Three influential businessmen, who are among America's richest people but differ in their political views, have blasted Congress and come together to push for the passing of an immigration reform bill.
Microsoft founder Bill Gates, Republican donor and casino magnate Sheldon Adelson, and Berkshire Hathaway CEO Warren Buffett, who is a friend of President Barack Obama, wrote in an op-ed in The New York Times Friday that if they can overcome their political differences, then why has Congress not been able to.
"The three of us vary in our politics and would differ also in our preferences about the details of an immigration reform bill," they wrote. "But we could without doubt come together to draft a bill acceptable to each of us. We hope that fact holds a lesson: You don't have to agree on everything to cooperate on matters about which you are reasonably close to agreement. It's time that this brand of thinking finds its way to Washington."
It's time for the House to draft and pass a bill that reflects both America's humanity and its self-interest, they said, drawing attention to immigrants' purchasing power and other resources.
"Most Americans believe that our country has a clear and present interest in enacting immigration legislation that is both humane to immigrants living here and a contribution to the well-being of our citizens … We believe it borders on insanity to train intelligent and motivated people in our universities – often subsidizing their education – and then to deport them when they graduate."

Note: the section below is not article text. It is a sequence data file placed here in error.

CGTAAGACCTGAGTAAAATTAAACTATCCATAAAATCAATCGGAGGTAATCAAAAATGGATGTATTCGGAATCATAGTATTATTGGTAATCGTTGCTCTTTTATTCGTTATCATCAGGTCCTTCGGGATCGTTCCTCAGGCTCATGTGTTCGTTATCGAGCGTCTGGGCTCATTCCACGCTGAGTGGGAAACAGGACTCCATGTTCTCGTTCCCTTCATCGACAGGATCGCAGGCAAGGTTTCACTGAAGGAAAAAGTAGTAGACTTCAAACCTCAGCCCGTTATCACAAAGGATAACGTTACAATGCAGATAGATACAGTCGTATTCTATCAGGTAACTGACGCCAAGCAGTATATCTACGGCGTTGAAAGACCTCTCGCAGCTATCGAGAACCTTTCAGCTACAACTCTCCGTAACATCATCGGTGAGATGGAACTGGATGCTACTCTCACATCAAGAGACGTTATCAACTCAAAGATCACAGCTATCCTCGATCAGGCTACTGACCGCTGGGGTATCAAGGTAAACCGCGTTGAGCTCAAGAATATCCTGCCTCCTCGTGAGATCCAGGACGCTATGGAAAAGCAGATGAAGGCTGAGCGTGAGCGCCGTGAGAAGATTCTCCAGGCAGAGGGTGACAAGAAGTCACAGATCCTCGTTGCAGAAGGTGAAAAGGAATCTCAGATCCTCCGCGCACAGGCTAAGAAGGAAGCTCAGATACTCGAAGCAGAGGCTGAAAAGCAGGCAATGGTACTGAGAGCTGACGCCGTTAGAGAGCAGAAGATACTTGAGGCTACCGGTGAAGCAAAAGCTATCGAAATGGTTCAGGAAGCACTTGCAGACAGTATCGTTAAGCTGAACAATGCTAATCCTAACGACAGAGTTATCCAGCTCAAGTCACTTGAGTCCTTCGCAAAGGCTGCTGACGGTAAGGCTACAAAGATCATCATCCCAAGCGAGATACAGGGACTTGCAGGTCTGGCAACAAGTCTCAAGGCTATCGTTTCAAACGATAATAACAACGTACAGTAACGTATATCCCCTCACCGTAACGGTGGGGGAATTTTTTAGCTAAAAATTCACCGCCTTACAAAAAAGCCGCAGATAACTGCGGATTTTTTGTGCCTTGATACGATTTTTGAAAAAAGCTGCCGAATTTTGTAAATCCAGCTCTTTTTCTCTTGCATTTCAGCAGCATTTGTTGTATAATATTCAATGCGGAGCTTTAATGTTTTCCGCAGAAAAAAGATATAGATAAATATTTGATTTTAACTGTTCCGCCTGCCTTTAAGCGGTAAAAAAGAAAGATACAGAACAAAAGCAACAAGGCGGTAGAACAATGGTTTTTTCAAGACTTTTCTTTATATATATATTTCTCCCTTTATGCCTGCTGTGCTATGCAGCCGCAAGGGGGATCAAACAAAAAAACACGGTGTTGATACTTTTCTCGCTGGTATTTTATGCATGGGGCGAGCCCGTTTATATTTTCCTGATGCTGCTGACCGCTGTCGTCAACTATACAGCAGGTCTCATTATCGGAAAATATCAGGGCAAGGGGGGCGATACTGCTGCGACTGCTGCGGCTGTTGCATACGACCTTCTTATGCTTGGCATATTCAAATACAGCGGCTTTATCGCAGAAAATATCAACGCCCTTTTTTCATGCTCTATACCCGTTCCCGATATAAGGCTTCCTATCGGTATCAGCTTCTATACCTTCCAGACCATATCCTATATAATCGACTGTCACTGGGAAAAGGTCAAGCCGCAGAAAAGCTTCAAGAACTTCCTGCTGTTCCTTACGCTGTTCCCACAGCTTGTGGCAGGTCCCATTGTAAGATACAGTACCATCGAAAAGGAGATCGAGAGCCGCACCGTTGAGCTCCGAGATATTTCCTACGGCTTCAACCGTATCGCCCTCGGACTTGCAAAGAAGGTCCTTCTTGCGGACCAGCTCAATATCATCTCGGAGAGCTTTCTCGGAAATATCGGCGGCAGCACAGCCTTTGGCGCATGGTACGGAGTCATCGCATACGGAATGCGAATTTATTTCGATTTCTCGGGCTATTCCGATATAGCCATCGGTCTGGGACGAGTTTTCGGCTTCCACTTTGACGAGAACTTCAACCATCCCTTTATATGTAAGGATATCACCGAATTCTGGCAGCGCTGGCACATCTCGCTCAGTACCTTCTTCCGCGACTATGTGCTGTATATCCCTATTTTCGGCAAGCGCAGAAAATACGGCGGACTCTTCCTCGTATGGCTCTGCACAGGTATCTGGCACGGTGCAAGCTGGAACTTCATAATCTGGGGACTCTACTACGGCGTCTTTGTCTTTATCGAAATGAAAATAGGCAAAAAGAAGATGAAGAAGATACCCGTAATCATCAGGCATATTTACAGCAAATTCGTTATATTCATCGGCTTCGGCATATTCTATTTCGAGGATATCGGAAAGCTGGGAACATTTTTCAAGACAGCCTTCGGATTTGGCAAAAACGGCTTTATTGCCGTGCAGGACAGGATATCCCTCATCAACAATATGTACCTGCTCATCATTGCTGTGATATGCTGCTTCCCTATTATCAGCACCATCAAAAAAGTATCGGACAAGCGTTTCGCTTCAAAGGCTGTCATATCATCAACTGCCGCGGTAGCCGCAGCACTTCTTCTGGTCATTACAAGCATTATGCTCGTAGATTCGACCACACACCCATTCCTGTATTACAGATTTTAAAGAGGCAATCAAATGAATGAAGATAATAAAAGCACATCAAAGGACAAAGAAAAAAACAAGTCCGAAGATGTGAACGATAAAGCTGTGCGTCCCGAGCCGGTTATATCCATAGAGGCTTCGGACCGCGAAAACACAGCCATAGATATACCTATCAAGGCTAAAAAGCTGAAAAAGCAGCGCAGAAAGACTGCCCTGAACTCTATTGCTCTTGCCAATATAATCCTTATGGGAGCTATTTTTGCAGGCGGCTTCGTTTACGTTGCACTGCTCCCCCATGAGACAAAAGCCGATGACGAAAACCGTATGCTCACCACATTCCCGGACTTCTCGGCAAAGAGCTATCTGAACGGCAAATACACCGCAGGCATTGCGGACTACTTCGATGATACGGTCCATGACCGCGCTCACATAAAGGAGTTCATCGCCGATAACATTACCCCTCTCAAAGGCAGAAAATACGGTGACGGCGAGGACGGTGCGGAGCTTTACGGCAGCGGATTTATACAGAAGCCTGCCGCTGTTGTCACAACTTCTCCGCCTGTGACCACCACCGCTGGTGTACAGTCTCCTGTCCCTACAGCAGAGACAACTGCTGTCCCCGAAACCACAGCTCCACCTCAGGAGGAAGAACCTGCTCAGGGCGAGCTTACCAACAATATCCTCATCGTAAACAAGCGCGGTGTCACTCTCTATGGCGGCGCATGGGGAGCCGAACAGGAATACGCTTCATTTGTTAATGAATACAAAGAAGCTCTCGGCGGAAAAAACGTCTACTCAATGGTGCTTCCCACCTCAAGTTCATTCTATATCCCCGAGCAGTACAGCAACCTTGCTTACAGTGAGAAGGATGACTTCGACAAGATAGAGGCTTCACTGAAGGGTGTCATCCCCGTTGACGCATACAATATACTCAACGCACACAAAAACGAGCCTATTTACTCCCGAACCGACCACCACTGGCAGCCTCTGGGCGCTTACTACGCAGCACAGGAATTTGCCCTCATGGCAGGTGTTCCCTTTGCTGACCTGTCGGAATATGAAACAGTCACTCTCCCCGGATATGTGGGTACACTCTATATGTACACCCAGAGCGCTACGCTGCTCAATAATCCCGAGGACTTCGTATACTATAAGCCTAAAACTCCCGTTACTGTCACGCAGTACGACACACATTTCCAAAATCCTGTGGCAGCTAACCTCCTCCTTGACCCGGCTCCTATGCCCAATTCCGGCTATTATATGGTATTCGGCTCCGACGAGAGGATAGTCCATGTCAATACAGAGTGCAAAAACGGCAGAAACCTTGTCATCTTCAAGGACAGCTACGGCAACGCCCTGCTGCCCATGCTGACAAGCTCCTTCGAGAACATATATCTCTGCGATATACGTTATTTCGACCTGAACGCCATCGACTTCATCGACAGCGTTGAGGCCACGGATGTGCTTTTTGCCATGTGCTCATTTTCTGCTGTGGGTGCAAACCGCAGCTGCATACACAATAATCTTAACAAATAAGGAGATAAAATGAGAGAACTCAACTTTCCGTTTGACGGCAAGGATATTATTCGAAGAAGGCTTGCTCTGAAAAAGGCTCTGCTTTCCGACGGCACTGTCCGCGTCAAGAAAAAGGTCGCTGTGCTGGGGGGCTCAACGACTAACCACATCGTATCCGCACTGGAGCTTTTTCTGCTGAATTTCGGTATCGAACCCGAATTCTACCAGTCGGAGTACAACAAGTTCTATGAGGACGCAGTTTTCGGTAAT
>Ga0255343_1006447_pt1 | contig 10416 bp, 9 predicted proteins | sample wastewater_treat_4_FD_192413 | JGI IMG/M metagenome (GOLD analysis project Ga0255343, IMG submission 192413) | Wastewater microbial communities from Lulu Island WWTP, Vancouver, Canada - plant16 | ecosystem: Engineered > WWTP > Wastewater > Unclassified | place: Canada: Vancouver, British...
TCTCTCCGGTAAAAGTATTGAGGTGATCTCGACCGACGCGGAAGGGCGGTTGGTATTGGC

Although Bill Gates has supported same-sex marriage, he has embraced Democrats as well as Republicans.
Sheldon is CEO of Las Vegas' Sands and has financially supported Republican candidates. According to the Center for Responsive Politics, Sheldon, his wife and their companies spent $93 million on Republican and conservative efforts in 2012.
Buffett is close to Democrats and has given over $200,000 to Obama and the Democratic National Committee. Obama called a millionaire tax provision, which could not be implemented, the "Buffett Rule."
"They are telling us that immigration reform – long overdue – is now hopeless. Americans deserve better than this," they wrote. "The current stalemate – in which greater pride is attached to thwarting the opposition than to advancing the nation's interests – is depressing to most Americans and virtually all of its business managers. The impasse certainly depresses the three of us."
The three businessmen reminded Congress that U.S. citizens are paying 535 people to take care of the legislative needs of the country, and that it's time for them "to remember what they owe to the 318 million who employ them."
A comprehensive, bipartisan immigration bill passed by the Senate over a year ago includes a pathway to citizenship, but House conservatives have objected to it, saying the measure provides for amnesty for lawbreakers.
"For the future, the United States should take all steps to ensure that every prospective immigrant follows all rules and that people breaking these rules, including any facilitators, are severely punished," the three wrote. "No one wants a replay of the present mess."